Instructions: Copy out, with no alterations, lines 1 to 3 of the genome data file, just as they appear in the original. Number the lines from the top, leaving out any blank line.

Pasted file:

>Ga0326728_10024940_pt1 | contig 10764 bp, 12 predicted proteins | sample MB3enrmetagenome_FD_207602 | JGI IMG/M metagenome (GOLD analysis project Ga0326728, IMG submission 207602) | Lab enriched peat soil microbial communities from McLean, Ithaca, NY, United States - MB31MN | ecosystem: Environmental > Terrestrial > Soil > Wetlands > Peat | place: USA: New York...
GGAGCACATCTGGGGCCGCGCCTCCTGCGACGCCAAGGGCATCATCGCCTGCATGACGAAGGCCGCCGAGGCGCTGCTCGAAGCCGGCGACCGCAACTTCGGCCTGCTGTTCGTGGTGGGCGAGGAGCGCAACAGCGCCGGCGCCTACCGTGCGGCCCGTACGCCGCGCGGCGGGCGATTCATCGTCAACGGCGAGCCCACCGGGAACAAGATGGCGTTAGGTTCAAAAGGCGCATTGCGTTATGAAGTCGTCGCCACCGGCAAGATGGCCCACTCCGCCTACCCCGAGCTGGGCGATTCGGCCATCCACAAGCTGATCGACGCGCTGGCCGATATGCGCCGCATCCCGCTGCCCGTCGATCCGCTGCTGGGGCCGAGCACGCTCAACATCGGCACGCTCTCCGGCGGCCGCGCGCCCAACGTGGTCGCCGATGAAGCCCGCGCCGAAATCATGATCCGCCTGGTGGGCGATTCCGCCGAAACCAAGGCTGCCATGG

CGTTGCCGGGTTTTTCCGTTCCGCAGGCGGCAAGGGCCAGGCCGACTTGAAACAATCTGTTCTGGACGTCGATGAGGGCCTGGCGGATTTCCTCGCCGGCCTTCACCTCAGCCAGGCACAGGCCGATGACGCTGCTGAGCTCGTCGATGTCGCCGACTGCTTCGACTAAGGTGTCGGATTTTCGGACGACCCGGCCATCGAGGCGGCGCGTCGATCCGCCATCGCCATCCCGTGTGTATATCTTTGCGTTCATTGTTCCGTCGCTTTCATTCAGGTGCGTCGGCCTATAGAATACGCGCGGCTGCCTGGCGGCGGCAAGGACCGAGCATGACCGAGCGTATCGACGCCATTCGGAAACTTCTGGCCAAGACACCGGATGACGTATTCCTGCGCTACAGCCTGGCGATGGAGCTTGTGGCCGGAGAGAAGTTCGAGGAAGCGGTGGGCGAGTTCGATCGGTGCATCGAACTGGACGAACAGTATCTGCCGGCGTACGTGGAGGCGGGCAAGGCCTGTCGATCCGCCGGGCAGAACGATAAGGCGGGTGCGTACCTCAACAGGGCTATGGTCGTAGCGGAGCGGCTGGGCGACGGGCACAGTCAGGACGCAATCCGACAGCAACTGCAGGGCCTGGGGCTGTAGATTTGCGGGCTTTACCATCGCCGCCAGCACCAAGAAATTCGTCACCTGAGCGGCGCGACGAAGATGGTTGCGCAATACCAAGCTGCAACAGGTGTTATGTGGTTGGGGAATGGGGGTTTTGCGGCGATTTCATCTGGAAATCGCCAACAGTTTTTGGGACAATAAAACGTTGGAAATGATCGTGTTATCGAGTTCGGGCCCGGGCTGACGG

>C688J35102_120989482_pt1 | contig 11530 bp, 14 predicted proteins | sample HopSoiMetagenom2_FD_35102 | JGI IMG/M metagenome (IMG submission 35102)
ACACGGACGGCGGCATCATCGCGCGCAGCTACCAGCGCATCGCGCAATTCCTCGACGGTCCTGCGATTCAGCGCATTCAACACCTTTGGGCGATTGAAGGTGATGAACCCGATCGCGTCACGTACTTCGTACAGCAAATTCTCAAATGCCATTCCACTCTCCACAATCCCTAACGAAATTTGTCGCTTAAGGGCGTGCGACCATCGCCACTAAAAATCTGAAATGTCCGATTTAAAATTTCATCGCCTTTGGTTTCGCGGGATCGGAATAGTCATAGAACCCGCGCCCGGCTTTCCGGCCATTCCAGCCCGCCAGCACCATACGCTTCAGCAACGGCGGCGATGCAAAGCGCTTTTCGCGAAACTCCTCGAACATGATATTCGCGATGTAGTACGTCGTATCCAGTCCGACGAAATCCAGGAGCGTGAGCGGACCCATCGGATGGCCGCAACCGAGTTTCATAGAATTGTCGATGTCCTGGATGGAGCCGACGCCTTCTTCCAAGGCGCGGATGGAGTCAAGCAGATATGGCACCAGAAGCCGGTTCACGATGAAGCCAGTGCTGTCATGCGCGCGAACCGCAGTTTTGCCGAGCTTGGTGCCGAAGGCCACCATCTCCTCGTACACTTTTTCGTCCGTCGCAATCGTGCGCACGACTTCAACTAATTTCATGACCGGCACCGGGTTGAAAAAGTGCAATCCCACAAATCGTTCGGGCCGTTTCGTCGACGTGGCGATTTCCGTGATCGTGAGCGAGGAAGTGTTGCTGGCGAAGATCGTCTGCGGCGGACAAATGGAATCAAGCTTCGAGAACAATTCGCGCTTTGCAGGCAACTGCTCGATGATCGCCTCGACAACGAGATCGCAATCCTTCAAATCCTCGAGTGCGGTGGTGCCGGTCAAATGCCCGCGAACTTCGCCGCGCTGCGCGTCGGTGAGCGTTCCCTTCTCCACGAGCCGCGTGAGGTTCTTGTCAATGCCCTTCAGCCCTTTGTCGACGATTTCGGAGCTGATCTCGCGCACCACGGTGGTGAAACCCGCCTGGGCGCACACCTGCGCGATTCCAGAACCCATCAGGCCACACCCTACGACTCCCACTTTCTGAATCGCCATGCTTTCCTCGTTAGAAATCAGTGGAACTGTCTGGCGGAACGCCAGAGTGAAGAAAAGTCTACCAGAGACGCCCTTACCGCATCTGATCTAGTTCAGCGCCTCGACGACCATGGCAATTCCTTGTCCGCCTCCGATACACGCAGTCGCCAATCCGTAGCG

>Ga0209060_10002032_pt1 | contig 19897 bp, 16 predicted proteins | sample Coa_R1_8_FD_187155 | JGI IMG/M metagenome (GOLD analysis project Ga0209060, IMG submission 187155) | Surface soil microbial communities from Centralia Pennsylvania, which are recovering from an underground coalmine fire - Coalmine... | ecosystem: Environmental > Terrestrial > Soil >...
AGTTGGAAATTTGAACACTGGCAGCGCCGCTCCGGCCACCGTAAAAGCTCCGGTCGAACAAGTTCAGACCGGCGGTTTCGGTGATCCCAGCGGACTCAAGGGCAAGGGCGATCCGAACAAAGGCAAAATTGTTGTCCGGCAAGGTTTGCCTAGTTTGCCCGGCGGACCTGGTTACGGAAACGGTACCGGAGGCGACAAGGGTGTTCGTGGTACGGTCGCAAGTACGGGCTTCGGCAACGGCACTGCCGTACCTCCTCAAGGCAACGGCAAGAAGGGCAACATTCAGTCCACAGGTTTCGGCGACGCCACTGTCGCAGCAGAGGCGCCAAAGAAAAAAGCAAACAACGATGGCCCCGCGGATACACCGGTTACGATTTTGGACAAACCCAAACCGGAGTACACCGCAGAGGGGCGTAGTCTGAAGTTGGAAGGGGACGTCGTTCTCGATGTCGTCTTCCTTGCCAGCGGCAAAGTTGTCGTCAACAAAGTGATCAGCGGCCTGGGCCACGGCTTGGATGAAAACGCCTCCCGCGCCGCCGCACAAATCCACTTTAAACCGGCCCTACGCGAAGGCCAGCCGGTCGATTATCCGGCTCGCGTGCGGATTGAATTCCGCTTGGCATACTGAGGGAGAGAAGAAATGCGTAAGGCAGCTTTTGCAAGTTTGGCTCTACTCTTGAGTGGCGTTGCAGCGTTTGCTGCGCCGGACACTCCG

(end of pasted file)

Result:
>Ga0326728_10024940_pt1 | contig 10764 bp, 12 predicted proteins | sample MB3enrmetagenome_FD_207602 | JGI IMG/M metagenome (GOLD analysis project Ga0326728, IMG submission 207602) | Lab enriched peat soil microbial communities from McLean, Ithaca, NY, United States - MB31MN | ecosystem: Environmental > Terrestrial > Soil > Wetlands > Peat | place: USA: New York...
GGAGCACATCTGGGGCCGCGCCTCCTGCGACGCCAAGGGCATCATCGCCTGCATGACGAAGGCCGCCGAGGCGCTGCTCGAAGCCGGCGACCGCAACTTCGGCCTGCTGTTCGTGGTGGGCGAGGAGCGCAACAGCGCCGGCGCCTACCGTGCGGCCCGTACGCCGCGCGGCGGGCGATTCATCGTCAACGGCGAGCCCACCGGGAACAAGATGGCGTTAGGTTCAAAAGGCGCATTGCGTTATGAAGTCGTCGCCACCGGCAAGATGGCCCACTCCGCCTACCCCGAGCTGGGCGATTCGGCCATCCACAAGCTGATCGACGCGCTGGCCGATATGCGCCGCATCCCGCTGCCCGTCGATCCGCTGCTGGGGCCGAGCACGCTCAACATCGGCACGCTCTCCGGCGGCCGCGCGCCCAACGTGGTCGCCGATGAAGCCCGCGCCGAAATCATGATCCGCCTGGTGGGCGATTCCGCCGAAACCAAGGCTGCCATGG

CGTTGCCGGGTTTTTCCGTTCCGCAGGCGGCAAGGGCCAGGCCGACTTGAAACAATCTGTTCTGGACGTCGATGAGGGCCTGGCGGATTTCCTCGCCGGCCTTCACCTCAGCCAGGCACAGGCCGATGACGCTGCTGAGCTCGTCGATGTCGCCGACTGCTTCGACTAAGGTGTCGGATTTTCGGACGACCCGGCCATCGAGGCGGCGCGTCGATCCGCCATCGCCATCCCGTGTGTATATCTTTGCGTTCATTGTTCCGTCGCTTTCATTCAGGTGCGTCGGCCTATAGAATACGCGCGGCTGCCTGGCGGCGGCAAGGACCGAGCATGACCGAGCGTATCGACGCCATTCGGAAACTTCTGGCCAAGACACCGGATGACGTATTCCTGCGCTACAGCCTGGCGATGGAGCTTGTGGCCGGAGAGAAGTTCGAGGAAGCGGTGGGCGAGTTCGATCGGTGCATCGAACTGGACGAACAGTATCTGCCGGCGTACGTGGAGGCGGGCAAGGCCTGTCGATCCGCCGGGCAGAACGATAAGGCGGGTGCGTACCTCAACAGGGCTATGGTCGTAGCGGAGCGGCTGGGCGACGGGCACAGTCAGGACGCAATCCGACAGCAACTGCAGGGCCTGGGGCTGTAGATTTGCGGGCTTTACCATCGCCGCCAGCACCAAGAAATTCGTCACCTGAGCGGCGCGACGAAGATGGTTGCGCAATACCAAGCTGCAACAGGTGTTATGTGGTTGGGGAATGGGGGTTTTGCGGCGATTTCATCTGGAAATCGCCAACAGTTTTTGGGACAATAAAACGTTGGAAATGATCGTGTTATCGAGTTCGGGCCCGGGCTGACGG